5 1 0:How to Replace the REST Server HTTPS Certificate and Private Key

From SEPsesam

Welcome to the latest SEP sesam documentation version 5.1.0 Apollon. For previous documentation version(s), check documentation archive.


By default, SEP sesam uses a self-signed SSL certificate and private key for its REST Server and Web UI access. It is created in the system's temporary folder when the REST Server is started, unless you have configured another HTTPS certificate to be used by REST services.

You can improve security of the REST Server for use with HTTPS by adding your company official certificate or another trusted certificate signed by a certification authority (CA). To change the SSL certificate used by SEP sesam REST services to access Web UI, you will need to use an administrator command line.

How certificate checks work

When the REST server starts, it performs the following certificate checks to find custom HTTPS certificates:

  1. If a certificate and the corresponding private key are specified via the command-line options ([-z|--sslCertificate] <absolute file name certificate>, [-k|--sslPrivateKey] <absolute file name private key>), the REST Server attempts to use the specified files first.
  2. Then it will look in the default location <SESAM_VAR>/ini/ssl (see Directory Layout for details) through a list of default file names: [sesam.https.crt and sesam.https.key].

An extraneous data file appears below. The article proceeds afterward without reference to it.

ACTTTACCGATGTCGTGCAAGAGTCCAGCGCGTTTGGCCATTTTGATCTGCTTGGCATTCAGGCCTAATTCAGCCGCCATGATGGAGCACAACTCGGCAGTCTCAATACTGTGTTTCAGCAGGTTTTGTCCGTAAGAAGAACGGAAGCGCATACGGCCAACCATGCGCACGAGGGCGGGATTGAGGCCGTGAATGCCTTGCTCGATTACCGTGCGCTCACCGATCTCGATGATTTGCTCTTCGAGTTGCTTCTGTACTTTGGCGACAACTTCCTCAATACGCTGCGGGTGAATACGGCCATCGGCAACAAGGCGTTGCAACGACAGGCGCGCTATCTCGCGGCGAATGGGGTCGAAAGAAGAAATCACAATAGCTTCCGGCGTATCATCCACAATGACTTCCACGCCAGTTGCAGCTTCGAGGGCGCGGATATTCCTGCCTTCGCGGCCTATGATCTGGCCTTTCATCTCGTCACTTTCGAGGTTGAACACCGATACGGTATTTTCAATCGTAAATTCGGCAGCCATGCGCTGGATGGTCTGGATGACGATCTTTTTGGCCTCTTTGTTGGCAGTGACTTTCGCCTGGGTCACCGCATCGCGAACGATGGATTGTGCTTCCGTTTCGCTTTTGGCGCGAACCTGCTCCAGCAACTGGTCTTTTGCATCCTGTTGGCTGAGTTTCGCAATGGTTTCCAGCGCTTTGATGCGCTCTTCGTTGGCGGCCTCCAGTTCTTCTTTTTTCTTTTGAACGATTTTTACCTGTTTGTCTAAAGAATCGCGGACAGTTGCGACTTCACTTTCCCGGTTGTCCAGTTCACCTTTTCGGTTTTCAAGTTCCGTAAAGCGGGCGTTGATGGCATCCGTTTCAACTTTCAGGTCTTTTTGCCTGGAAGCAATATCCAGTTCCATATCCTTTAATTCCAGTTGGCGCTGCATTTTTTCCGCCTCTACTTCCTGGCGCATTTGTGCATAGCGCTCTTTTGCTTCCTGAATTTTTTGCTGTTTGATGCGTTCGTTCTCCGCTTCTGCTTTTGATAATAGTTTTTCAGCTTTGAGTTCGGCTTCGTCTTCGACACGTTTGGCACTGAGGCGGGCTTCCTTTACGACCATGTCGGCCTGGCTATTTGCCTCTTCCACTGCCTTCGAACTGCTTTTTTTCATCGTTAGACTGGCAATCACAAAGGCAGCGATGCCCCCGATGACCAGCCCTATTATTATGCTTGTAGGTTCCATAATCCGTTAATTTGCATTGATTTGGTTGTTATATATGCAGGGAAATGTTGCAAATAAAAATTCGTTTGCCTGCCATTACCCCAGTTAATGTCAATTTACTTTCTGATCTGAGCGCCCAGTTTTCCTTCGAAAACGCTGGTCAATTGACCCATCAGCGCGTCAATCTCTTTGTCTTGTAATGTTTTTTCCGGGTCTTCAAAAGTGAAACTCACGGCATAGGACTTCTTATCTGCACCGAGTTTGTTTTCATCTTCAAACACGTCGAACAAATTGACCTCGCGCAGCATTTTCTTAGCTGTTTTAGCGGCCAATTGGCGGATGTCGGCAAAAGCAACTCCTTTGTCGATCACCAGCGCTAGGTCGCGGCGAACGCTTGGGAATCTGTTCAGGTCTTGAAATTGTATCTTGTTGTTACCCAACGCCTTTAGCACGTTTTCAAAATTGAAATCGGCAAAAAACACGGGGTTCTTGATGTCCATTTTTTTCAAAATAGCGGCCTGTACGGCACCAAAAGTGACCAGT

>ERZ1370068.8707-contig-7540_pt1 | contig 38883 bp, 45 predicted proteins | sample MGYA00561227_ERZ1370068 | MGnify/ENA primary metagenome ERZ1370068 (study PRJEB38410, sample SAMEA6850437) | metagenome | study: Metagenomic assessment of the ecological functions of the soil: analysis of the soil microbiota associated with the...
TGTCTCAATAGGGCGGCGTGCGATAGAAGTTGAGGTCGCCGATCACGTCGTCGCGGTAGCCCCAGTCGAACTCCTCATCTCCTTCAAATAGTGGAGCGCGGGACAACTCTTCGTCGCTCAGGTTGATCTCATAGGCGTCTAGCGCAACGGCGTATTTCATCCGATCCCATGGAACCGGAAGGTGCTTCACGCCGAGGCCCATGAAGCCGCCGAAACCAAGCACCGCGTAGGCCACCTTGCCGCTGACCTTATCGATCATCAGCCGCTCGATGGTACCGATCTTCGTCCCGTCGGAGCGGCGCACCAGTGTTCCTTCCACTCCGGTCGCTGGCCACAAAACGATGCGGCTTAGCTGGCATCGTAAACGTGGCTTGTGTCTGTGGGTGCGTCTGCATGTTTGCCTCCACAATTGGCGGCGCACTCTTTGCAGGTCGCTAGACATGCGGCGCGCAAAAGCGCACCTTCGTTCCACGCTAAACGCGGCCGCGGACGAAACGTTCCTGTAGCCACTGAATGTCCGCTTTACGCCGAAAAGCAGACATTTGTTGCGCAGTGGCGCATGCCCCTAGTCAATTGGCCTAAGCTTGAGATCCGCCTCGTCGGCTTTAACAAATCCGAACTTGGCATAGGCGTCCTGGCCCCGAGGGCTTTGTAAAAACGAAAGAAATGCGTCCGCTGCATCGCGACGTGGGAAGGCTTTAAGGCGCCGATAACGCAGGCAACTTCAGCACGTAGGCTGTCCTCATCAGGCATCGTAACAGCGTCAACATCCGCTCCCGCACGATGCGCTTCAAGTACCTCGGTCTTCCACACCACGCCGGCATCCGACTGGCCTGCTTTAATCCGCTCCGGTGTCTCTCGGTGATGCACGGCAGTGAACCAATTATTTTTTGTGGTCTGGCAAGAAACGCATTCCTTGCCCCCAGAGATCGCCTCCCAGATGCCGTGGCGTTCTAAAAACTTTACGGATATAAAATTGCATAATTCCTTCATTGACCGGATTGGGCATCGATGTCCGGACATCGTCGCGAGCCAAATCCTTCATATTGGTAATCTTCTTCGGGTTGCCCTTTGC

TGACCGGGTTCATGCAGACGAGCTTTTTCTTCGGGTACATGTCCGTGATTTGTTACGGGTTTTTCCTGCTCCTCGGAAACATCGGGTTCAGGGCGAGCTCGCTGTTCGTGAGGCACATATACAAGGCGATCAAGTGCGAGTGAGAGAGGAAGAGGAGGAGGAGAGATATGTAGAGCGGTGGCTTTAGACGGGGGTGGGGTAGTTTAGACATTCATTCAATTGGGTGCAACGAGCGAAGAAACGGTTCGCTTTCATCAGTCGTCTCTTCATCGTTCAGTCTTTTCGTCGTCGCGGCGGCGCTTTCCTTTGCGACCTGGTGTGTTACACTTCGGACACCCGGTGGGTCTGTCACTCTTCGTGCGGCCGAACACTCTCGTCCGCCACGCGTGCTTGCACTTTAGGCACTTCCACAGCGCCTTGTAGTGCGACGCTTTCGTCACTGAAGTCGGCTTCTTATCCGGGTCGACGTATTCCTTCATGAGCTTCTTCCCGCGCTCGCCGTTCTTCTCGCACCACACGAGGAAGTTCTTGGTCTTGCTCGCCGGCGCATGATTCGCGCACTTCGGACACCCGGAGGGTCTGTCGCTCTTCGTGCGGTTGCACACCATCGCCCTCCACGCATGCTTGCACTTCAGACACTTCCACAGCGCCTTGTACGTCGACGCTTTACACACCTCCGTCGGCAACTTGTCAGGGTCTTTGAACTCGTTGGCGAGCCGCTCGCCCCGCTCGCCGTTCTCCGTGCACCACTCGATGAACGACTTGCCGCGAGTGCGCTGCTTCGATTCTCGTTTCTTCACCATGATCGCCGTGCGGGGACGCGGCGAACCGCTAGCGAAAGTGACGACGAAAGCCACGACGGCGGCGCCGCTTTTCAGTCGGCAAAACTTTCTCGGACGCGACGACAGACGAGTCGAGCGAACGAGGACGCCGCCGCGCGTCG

3. If a variable gv_ro_ssl exists in the SEP sesam Server configuration file <SESAM_VAR>/ini/sm.ini (section PATHES), this location is probed next using the default file names.
  4. If a certificate and the corresponding private key are specified via the global environment variables (SESAM_SSL_CERT=<absolute file name certificate>, SESAM_SSL_KEY=<absolute file name private key>), the REST Server attempts to use the specified files.

If none of the attempts to find a certificate are successful, the HTTPS server is set up using a self-signed certificate when the REST Server is started.


  • To install the custom HTTPS certificate, you need to have Administrator rights to the SEP sesam Server machine and be able to write to the <SESAM_VAR>/ini/ssl directory.
  • The private key must be in PKCS8 format. If you have a key in another format, you need to convert it (using openssl) to PKCS8 before it can be used.

Generating a self-signed HTTPS certificate

The following procedure describes the steps to create a self-signed HTTPS certificate for SEP sesam. This certificate can be used to secure the REST Server, for encrypted communication between the server and clients.

  1. Generate the self-signed certificate using the following command (replace the placeholder values with your specific information):
  2. openssl req -x509 -newkey rsa:4096 -keyout sesam.https.key -out sesam.https.crt -sha256 -days 365 -nodes -subj "/C=<2LetterCountryCode>/ST=<StateName>/L=<CityName>/O=<CompanyName>/OU=<CompanySectionName>/CN=<CommonNameOrHostname>"
    -newkey rsa:4096 specifies the generation of a new RSA key with a 4096-bit length